from Mouser, not too expensive. TI (Benchmarq) chips can be
used to control charging. Reference design kit costs $259 and
includes one of each pack.

The 750, 1000, and 2000 mAh are all 64.5 by 36.3 mm, but vary
in thickness, 5.2, 6.4, and 11.4 mm.

For my own purposes, I wish they had a pack with 2000 mAh or
greater capacity, but that was wider and/or longer rather than
being thicker.


A few comments...

Probably overkill for 90+% of calc applications - hope you aren't trying to do another 48/49.

- Don't try to do an HP48/49 calc. Those are available and there's a ton on the used market. (I've given away two myself. To me, they're better as wheel-chocks than calculators.) Plus this is a bigger project. Do a smaller more achievable calc to get something right early.

- A moderately fast HP41/42S-style true RPN calc can do perfectly well using a capable 8 or 16 bit microcontroller, esp if CPU has a built-in basic LCD driver. This includes emulation of original HP 'microcode'.

- Emulation of an orig HP calc w/uncopyrighted ROMs can be very very helpful to getting something "right", early. The emulator can have traps in it to break out into real-code world for ease of implementing new functions or for overall system management. More important than calc operation routines are the actual quality math routines. We'd be hard pressed here to create transcendental functions that match the quality of HP's on even Spice or 11C/12C/15C calcs - let alone that of Solve & Integrate.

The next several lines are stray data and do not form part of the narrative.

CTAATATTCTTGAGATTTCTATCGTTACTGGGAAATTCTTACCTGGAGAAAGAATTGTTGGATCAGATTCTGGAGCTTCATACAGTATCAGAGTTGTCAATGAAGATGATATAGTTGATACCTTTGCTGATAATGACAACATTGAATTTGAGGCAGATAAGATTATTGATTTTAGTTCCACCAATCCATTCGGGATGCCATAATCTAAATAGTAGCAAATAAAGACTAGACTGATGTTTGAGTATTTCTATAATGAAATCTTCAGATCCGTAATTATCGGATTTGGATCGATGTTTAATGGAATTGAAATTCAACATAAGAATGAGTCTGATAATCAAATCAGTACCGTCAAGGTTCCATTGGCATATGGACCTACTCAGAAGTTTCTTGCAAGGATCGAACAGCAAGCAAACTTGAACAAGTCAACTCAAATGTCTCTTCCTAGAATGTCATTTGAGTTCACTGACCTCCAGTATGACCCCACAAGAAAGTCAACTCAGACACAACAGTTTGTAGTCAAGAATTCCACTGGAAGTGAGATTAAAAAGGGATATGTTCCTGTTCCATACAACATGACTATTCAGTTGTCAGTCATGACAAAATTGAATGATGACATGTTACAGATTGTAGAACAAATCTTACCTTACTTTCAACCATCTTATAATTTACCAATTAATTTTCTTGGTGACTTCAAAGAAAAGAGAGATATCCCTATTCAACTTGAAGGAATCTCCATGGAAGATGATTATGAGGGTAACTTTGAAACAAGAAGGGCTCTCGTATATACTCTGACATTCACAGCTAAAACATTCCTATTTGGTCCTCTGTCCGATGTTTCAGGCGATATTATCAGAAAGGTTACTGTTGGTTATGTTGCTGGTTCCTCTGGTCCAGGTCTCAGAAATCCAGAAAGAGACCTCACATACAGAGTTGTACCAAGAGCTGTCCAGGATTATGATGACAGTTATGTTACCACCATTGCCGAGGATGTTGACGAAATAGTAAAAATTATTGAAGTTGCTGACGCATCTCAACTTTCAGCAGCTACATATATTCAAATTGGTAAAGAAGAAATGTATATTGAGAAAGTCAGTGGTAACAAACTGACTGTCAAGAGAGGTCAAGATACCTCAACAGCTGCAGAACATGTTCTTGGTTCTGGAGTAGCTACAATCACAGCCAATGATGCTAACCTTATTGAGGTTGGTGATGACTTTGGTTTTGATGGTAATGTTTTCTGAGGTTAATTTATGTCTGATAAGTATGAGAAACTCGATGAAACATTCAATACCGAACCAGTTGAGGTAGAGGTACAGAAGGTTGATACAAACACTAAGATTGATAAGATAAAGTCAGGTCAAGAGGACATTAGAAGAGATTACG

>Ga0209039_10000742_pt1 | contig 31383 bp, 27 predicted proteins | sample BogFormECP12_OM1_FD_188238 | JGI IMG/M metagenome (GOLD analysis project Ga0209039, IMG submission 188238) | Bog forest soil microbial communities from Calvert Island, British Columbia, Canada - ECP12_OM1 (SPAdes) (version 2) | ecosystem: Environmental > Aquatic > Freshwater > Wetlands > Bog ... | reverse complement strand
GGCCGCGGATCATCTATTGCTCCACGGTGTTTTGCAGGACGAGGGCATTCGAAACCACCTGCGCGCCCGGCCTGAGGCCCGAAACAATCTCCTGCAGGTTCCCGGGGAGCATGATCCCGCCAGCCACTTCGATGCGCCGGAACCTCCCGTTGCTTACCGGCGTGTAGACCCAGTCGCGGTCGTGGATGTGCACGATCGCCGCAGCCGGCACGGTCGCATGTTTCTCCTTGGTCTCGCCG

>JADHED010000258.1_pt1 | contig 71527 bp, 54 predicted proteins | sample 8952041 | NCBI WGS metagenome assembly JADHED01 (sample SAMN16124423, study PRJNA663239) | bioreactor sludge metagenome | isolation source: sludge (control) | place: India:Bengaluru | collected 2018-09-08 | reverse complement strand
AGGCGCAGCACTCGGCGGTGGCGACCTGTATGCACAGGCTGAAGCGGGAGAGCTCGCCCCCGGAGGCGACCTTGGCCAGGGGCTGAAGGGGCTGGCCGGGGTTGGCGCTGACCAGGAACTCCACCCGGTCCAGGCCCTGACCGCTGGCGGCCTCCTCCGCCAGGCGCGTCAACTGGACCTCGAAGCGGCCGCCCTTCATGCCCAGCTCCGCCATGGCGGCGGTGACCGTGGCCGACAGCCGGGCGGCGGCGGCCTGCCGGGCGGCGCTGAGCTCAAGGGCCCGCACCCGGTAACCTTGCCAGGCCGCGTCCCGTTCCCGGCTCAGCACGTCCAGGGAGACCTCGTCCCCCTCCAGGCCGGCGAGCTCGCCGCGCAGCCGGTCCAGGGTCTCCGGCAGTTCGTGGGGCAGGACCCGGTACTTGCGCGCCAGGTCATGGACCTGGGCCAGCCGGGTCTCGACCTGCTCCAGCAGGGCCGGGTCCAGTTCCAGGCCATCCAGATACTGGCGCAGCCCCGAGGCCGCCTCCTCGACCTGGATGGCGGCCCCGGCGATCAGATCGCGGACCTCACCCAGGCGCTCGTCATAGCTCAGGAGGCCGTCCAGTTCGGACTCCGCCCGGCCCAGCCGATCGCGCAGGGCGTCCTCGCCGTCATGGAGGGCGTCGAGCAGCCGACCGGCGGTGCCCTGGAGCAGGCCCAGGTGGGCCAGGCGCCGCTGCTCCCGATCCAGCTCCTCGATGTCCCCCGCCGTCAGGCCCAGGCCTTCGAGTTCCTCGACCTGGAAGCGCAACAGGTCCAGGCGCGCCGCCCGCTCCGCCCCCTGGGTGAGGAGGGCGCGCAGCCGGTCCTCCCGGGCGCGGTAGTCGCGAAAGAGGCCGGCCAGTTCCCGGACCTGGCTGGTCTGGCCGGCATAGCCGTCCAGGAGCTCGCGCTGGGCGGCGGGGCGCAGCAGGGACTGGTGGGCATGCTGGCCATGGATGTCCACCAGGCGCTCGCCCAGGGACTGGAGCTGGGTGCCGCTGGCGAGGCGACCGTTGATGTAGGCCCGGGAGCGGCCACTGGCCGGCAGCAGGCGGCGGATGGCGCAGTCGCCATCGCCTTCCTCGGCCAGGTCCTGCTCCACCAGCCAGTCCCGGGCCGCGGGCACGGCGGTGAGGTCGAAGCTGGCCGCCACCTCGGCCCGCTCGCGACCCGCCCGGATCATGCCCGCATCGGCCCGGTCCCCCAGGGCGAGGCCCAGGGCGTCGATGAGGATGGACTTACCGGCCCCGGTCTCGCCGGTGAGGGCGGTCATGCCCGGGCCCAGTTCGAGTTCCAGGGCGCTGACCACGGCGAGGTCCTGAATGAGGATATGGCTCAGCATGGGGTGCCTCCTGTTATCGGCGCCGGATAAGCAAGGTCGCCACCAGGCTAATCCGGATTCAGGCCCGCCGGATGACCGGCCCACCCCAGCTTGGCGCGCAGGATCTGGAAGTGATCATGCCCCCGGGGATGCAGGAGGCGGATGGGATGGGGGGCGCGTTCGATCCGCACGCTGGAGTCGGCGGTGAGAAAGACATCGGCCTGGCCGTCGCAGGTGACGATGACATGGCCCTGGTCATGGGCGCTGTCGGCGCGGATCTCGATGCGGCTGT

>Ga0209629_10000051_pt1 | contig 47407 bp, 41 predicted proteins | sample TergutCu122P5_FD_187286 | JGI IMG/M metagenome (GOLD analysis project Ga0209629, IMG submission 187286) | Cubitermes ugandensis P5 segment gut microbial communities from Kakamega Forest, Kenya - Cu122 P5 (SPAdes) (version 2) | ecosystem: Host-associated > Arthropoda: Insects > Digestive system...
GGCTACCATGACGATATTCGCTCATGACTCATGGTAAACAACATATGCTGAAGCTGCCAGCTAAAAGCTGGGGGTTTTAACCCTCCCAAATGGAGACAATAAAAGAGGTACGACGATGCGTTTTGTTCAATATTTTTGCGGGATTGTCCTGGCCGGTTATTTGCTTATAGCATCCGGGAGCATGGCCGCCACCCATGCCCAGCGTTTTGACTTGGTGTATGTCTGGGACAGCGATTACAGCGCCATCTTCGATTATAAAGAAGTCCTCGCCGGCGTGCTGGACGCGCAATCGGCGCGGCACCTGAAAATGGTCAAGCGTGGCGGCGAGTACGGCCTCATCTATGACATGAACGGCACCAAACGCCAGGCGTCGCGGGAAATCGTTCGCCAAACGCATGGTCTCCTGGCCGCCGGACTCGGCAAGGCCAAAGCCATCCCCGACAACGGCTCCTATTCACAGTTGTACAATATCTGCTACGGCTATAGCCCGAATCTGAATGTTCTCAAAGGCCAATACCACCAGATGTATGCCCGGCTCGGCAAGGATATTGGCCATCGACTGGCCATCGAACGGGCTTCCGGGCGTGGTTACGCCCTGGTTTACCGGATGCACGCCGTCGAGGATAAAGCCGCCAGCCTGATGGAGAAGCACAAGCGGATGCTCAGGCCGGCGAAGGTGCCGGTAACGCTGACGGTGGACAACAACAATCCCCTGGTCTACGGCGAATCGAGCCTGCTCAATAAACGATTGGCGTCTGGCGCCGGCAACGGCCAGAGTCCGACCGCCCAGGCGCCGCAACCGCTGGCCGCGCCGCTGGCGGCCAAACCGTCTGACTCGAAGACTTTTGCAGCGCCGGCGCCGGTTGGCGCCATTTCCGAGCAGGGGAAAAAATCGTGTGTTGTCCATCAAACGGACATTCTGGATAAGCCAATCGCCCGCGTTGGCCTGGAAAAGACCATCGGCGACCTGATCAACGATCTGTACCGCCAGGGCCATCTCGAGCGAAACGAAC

- Avoid USB. Expense, etc. Don't use the calc as a USB memory stick, that's a dud application as these sticks are $20 items that fit on keychains and smaller ones are even being given away as promotional items even...

Most PCs can read/write to many types of memory cards (SD/MMC, CF, xD, etc) either directly (or thru a $10 USB dongle) so do the write or read on the card at the PC and move the card to the calc. Less firmware, less grief, no one's bothered.

- Use SD instead of CF cards (and avoid xD!!). CF connectors are more expensive and the speed advantage of CF devices (esp as inplemented in MicroDrives) is not terribly relevant here. Free FAT12/16/32 filesystem open source is available - search SourceForge for EFSL (Embedded FileSystem Library), just write a low level SPI driver to fetch/write n*512 bytes to card sector address...

- Hugh Steers' question/comment about copying ROM to RAM is an important one. In the devices using embedded ARMs, generally attached RAM is faster than ROM, so it behooves one to copy to RAM at boot.

However, I see this as a system integrity issue. Without elaborate realtime continious memory image checks, the paranoid amongst us prefer code in ROM. Wild pointers don't overwrite it, etc. Your car's engine control software and pacemaker software all run directly out of ROM, often uncached.

- Attack power management at very low level. Power mgmt routines should be programmable and configurable for keystroke operation vs running programs at various speeds.

Bill Wiese

San Jose, CA USA


I don't even remember mentioning a switcher outside of it being mentioned during a discusion once.

If you use 4xAAA, and don't use a switcher, you'll be wasting a third of the available battery capacity. A 3.3V linear regulator (or LDO) will take your 4-6V in, and give you 3.3V out, but the voltage difference is being converted to heat. So if the batteries are 1250 mAh at 6V, you get 1250 mAh at 3.3V out.

Some buck-mode switchers that use burst mode or pulse skipping have efficiency above 80% even for low (negligible) loads. With one of those, you get 1818 mAh at 3.3V out.

With a 3.6V lithiun-ion or lithium-polymer rechargeable cell (pack), it makes sense to use an LDO. But then you also need a "fuel guage" chip in order to have a reliable indication of low battery status for the user.


Some buck-mode switchers that use burst mode or pulse skipping have efficiency above 80% even for low (negligible) loads.